WASHINGTON — The Democratic 2020 field is now mostly set, with former Vice President Joe Biden's official entry into the presidential race.
And he puts his opposition to President Trump — not policies, not the future, not hope and change — at the center of his announcement message.
"We are in a battle for the soul of this nation," Biden says in his announcement video, seizing on the 2017 violence in Charlottesville and the president's "fine people on both sides" remark.
"I believe history will look back on four years of this president and all he embraces as an aberrant moment in time," he adds.
"But if we give Donald Trump eight years in the White House, he will forever and fundamentally alter the character of this nation. Who we are. And I cannot stand by and watch that happen."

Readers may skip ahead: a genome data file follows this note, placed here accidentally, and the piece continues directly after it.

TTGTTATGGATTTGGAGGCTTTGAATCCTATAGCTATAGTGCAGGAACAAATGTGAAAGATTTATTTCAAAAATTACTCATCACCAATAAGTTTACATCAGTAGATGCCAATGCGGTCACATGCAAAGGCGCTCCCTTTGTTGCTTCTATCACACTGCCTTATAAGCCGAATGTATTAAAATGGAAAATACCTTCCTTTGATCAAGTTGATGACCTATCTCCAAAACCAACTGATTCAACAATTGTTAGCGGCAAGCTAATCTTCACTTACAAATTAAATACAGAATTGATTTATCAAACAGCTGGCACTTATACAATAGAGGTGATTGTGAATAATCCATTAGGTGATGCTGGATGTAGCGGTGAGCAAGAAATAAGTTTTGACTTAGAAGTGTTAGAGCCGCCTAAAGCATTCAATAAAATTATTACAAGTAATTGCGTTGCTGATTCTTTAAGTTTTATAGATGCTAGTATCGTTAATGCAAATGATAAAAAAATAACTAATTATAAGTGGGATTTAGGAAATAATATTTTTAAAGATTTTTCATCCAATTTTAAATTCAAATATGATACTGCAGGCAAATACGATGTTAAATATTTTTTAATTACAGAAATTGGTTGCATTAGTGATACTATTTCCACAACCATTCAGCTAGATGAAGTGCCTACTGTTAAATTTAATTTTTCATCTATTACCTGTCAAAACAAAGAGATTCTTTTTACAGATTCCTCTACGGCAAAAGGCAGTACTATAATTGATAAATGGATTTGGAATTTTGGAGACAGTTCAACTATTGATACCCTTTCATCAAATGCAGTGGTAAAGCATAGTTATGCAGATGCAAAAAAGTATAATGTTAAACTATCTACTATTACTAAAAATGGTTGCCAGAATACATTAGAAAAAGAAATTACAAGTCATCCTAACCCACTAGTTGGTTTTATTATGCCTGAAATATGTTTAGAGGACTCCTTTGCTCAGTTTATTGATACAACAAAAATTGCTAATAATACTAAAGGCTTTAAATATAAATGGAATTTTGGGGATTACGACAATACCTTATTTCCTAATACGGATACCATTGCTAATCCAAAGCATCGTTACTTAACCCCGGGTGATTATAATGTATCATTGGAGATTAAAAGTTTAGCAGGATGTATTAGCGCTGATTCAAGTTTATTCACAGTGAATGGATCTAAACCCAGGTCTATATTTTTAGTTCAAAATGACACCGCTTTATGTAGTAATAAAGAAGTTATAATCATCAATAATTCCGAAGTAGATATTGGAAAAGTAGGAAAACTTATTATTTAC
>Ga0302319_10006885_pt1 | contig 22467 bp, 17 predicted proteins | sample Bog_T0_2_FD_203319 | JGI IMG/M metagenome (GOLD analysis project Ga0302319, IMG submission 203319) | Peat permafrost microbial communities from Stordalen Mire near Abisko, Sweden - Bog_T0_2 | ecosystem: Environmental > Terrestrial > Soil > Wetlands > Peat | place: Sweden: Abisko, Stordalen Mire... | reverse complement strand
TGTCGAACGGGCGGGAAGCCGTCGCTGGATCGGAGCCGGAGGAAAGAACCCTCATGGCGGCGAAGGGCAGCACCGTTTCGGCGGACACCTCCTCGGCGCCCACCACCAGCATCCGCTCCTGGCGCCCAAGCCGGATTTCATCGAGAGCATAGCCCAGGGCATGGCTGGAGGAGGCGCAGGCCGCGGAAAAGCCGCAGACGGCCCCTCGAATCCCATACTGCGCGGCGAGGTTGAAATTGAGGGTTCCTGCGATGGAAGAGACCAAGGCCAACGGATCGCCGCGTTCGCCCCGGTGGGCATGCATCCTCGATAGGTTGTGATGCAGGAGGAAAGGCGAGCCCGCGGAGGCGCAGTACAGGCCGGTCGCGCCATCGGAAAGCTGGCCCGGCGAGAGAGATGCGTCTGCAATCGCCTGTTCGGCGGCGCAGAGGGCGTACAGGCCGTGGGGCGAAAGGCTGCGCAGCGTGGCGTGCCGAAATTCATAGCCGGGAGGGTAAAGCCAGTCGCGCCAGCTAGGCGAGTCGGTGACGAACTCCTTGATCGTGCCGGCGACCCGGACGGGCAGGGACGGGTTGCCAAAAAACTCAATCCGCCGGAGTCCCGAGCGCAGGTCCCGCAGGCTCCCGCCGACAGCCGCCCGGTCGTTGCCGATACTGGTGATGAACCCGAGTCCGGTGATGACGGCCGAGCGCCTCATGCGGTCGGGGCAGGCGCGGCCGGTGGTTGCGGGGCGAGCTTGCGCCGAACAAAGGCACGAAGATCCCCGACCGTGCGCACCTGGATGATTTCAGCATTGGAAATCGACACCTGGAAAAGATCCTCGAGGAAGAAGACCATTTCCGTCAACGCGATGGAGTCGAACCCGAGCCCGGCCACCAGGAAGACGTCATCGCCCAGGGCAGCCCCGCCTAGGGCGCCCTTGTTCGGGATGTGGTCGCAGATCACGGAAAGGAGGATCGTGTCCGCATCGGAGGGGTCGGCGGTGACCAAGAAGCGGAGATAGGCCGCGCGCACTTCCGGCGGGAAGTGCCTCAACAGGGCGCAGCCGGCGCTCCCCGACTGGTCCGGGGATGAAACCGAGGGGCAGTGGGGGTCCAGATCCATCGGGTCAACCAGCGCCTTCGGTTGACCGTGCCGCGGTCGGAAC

Focusing directly on Trump is a departure from many of the Democratic 2018 midterm campaigns, which wanted to turn attention to issues like health care - with the idea that Trump was already baked into the cake for most voters.
Biden here also casts Trump as an "aberrant" figure - rather than as a symptom of today's modern GOP.
"Biden centers Trump in his messaging more than any other post-Hillary Dem," the Washington Post's Dave Weigel observes. "Other Dems talk about Trumpism growing out of policy failure. Biden describes one aberrant leader who must be replaced."
Of course, if you're Biden, this is the believable rationale for his candidacy. He's never going to be the ideas candidate. Or the hope and change guy.
Bottom line: With this announcement, Biden makes clear that his 2020 aim is an Obama-Biden restoration.
But as we wrote yesterday, vice presidents running as third terms or as restoration figures don't necessarily have the math on their side.
Since World War II, only two of the six full-term vice presidents who have tried have gone on to win the presidency.
And both victories - Nixon in 1968, George HW Bush in 1988 - were on the Republican side.
Oh, and one other thing: There's a downside to directly taking on Trump - he'll respond back.